So what did Larry James’s say? That the system is in a mess and that the heaps of charity one finds everywhere (“the professionalization of poverty”?) changes nothing in the systemic disparities that separate North Dallas from South. “The most squandered hours in Dallas,” he said, “are when somebody stands up and preaches on Sunday and everyone goes away and Dallas is the same on Monday.”

Andy McCarroll, an old friend from Memphis and General Counsel to an investment firm, a generous man whose mind sparks with ideas in every direction way beyond his day job, is also convinced that the science and skills are available but that the will is lacking. Offering another clue, he is now working with a group of forward-thinking people from around the country on the future of a sustainable agriculture that “gives people jobs but – unlike the industrial agricultural industry, whose mistakes we still have to deal with – doesn’t turn them into commodities.” That suggests an economic order whose most fundamental aim is neither the bottom line (however much one needs to watch that for a sustainable enterprise) nor the maximization of profit (which might serve innovation but more commonly serves particular self-interests) but the “leading causes of life.”

It’s not impossible. On this journey across the US South, I have been captivated by the extraordinary will that so many people express to beat out the hurt and harm that befalls fellow citizens. That will knows little of the fears and boundaries or borders that political manipulation seeks to exploit in their name. I expected to see animosity and division wherever we go. Instead we have seen what compassion means everywhere among those who care. It’s almost as if all that stoking of fear and exploitation of economic loss is so much froth on the real beer, not really part of the lives of almost everyone we have met in many towns and cities who know this is not what matters in the end. Larry James, in relation to poverty and racism in Dallas, perhaps expressed it best: “We do the hard work but we don’t quit.” It’s impossible not to be deeply moved and profoundly impressed.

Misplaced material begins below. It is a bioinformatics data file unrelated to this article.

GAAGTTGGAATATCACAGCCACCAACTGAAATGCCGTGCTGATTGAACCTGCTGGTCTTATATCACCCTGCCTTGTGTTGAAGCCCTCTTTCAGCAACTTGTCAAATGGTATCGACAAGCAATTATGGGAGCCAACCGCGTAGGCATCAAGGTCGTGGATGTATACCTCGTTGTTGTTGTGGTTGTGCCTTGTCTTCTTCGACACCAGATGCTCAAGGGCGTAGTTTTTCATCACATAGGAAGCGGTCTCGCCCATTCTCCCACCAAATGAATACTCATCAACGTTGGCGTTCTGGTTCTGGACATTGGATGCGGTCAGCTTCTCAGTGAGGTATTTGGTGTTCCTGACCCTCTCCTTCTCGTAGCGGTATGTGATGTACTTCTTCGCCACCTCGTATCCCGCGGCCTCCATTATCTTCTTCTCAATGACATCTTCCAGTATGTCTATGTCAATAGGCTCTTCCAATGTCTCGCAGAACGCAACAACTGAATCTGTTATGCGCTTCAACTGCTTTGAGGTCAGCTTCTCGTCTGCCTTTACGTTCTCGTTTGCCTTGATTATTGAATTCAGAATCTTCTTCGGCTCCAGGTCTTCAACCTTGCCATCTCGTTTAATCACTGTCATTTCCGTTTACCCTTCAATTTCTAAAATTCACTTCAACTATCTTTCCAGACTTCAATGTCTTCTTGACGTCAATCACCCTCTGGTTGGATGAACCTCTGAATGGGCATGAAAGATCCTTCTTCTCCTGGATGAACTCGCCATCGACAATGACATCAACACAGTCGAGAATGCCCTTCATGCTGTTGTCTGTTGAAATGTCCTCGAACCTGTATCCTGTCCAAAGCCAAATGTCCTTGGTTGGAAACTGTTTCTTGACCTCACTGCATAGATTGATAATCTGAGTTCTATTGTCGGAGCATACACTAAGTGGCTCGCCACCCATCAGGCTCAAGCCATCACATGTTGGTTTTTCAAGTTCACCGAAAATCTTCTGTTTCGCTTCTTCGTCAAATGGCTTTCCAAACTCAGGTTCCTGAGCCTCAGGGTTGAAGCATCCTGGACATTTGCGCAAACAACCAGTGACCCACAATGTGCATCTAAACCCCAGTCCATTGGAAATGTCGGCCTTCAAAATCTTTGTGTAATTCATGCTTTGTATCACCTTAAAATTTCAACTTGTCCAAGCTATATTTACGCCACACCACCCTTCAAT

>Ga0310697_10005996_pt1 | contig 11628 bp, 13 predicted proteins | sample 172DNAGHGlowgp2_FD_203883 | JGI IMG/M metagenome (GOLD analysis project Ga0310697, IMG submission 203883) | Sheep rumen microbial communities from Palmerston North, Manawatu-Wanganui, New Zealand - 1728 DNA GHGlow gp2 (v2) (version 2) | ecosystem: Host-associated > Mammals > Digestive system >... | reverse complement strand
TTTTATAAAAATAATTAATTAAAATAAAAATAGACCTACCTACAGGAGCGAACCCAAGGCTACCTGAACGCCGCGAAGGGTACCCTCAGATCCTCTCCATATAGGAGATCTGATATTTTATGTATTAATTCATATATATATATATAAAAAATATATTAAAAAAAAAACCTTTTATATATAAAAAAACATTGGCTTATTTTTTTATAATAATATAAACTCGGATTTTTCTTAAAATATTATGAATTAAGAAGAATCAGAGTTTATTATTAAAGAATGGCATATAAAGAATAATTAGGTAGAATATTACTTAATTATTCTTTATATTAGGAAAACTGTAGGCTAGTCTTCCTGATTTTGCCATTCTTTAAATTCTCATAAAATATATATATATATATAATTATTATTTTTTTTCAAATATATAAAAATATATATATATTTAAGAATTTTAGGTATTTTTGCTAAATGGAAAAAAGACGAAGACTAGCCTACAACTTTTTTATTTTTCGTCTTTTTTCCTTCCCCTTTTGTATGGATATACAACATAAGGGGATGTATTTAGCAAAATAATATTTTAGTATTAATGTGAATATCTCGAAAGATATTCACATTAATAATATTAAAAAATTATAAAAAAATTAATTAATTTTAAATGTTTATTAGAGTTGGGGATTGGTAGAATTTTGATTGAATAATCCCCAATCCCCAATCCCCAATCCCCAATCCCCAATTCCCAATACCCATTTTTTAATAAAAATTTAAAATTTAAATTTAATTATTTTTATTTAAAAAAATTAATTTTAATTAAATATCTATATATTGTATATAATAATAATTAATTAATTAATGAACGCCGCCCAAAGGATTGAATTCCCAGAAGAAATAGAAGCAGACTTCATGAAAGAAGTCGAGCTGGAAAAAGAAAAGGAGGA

Near the end of our journey at the Third Annual John Hatch FaithHealth Lecture in Shaw University, Raleigh, NC, Dr Jerry Winslow (he had hosted us in San Bernardino at the beginning of our epic journey), interviewing Dr Hatch, an icon in public health, asked about his hope. Dr Hatch said something like this: “It’s terrible to live in a society like this where people are still malnourished. Somewhere there’s a failure of will. There’s no reason for this otherwise.”

The root meaning of economy has nothing to do with Adam Smith’s hidden hand of God or with the mathematical formulae we use to analyze it. The oikos nomos(Greek) is about “ordering of our common household,” the conscious adaptation of means to an end. We, human beings, are the ones who consciously decide what means we will use towards what ends. That’s a matter of will, not of supply and demand or any other theory. And that will is not the possession alone of experts and elites. That’s a message for everyone and a call to take on the responsibility of shaping the will that is needed to change the way things are. Dr Hatch—along with so many we met along the way—is onto something.